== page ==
The second and last part of this chronicle. It begins with a brief summary of the life of Prince Henry and questions suggested by his work.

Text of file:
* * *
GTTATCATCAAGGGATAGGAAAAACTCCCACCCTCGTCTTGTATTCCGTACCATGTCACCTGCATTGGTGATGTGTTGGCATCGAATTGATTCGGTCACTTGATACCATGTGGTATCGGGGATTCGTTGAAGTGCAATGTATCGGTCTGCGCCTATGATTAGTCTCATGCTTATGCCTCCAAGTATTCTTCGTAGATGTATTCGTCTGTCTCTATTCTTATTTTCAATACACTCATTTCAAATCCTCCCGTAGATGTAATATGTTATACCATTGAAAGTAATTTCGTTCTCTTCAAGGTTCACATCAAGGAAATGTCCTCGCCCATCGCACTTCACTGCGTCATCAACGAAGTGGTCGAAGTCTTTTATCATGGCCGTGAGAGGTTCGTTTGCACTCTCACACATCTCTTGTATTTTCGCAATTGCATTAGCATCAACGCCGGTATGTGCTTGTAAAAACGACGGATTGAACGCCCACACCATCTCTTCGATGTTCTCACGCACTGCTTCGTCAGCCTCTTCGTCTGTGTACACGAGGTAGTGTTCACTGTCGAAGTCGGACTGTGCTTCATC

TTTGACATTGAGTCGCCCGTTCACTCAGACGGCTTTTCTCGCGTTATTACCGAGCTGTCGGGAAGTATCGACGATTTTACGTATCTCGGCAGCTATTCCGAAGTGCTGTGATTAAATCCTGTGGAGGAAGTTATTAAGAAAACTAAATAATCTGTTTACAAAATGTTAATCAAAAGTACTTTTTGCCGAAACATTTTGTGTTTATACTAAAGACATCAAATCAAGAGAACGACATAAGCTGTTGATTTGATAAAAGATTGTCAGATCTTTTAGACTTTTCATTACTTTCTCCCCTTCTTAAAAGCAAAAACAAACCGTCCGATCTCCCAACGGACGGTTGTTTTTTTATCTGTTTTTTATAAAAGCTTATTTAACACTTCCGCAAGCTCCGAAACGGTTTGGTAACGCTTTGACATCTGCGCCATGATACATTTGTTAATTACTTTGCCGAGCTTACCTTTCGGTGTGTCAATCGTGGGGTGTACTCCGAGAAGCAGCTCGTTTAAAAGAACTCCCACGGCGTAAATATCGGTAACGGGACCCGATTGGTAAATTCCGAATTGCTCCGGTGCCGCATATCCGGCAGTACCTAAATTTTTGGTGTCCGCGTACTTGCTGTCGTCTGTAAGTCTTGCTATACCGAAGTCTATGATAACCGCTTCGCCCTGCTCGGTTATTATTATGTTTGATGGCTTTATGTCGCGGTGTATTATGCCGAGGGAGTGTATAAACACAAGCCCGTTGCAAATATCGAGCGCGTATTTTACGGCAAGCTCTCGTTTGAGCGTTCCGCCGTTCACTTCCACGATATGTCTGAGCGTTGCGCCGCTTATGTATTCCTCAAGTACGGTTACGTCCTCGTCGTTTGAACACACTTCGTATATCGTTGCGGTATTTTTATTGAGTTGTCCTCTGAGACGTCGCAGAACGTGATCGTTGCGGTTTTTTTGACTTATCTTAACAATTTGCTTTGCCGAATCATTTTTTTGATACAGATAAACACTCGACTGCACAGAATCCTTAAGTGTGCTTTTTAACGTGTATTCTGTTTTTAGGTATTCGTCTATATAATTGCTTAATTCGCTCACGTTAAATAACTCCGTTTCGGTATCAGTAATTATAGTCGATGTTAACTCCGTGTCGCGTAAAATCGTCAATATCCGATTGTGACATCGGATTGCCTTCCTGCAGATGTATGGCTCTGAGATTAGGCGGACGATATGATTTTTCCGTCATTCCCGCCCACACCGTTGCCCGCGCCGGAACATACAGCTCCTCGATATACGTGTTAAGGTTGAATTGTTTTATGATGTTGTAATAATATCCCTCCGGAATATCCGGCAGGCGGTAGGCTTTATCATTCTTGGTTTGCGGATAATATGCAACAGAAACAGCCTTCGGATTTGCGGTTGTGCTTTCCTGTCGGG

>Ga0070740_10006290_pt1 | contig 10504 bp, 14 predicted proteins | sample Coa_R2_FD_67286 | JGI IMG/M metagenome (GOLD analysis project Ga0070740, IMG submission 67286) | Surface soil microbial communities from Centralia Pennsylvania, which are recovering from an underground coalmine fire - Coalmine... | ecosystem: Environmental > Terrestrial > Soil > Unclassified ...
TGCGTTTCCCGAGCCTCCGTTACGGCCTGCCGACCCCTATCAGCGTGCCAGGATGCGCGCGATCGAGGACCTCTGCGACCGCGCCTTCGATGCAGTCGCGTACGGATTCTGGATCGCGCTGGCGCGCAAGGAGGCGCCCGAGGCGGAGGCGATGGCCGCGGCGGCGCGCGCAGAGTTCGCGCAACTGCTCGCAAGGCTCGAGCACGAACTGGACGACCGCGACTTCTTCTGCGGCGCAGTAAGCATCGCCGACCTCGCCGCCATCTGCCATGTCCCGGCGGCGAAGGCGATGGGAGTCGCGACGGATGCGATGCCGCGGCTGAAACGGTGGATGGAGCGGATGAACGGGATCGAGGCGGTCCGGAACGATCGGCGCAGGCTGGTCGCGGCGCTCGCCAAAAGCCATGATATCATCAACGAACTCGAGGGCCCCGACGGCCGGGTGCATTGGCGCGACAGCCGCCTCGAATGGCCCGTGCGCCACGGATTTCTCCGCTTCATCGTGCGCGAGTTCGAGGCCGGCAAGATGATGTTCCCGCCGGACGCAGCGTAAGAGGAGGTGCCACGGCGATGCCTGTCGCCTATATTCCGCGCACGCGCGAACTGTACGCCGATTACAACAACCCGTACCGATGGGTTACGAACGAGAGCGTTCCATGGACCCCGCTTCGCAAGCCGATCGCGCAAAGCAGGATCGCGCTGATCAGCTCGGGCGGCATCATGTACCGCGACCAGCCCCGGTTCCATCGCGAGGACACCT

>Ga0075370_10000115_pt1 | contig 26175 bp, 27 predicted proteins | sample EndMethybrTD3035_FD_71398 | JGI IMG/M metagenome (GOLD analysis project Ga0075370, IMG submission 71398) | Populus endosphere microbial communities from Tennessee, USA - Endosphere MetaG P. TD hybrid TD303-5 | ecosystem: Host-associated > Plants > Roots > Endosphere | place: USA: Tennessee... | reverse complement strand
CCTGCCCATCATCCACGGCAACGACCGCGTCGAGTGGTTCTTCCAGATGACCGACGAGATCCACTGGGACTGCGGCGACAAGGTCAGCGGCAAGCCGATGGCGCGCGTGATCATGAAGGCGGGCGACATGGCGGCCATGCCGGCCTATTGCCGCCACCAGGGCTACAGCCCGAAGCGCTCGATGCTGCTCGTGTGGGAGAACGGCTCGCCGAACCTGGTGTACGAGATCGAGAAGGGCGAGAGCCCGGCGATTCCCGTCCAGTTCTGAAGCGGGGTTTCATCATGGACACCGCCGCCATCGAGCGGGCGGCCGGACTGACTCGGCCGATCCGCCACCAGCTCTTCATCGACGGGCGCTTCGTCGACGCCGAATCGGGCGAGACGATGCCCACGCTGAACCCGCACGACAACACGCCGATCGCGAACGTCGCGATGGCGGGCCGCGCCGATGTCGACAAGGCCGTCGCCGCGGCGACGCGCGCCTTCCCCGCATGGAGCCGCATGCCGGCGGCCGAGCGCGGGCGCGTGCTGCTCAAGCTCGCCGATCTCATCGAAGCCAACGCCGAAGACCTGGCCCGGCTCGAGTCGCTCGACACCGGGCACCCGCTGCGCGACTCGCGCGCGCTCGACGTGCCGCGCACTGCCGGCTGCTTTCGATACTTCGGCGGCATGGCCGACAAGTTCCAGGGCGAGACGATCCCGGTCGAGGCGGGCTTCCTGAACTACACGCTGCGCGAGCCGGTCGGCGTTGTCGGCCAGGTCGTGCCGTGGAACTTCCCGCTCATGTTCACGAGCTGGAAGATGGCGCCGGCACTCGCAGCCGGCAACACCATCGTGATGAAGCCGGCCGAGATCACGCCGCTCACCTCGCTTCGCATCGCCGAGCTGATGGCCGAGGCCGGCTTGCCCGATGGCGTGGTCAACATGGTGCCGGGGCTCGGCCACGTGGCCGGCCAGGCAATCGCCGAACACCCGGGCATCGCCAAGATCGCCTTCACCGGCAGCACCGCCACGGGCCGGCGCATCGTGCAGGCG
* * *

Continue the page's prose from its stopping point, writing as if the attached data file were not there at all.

of Prince Henry's work among the Atlantic islands. To the same we must refer the traditional purchase of the Canaries in 1424-5 and the settlement of Madeira in the same year, confirmed by charters of 1430 and 1433. King John, on his death-bed, is said to have exhorted Henry to persevere in his schemes, which he was at this very time pursuing by means of a fresh expedition to round Cape Bojador, under Gil Eannes (1433). Azurara from this point becomes our chief authority down to the year 1448, and this and the subsequent voyages are fully described in his pages. Gil Eannes, unsuccessful in 1433, under the stimulus of the Infant's reproaches and appeals passed Cape Bojador in 1434; and next summer (1435) the Portuguese reached the Angra dos Ruyvos (Gurnet Bay), 150 miles beyond Bojador, and the Rio do Ouro, 240 miles to the south. Early in 1436 the "Port of Gallee," a little North of C. Branco (Blanco), was discovered by Baldaya, but as yet no natives were found; no captives, gold dust, or other pro
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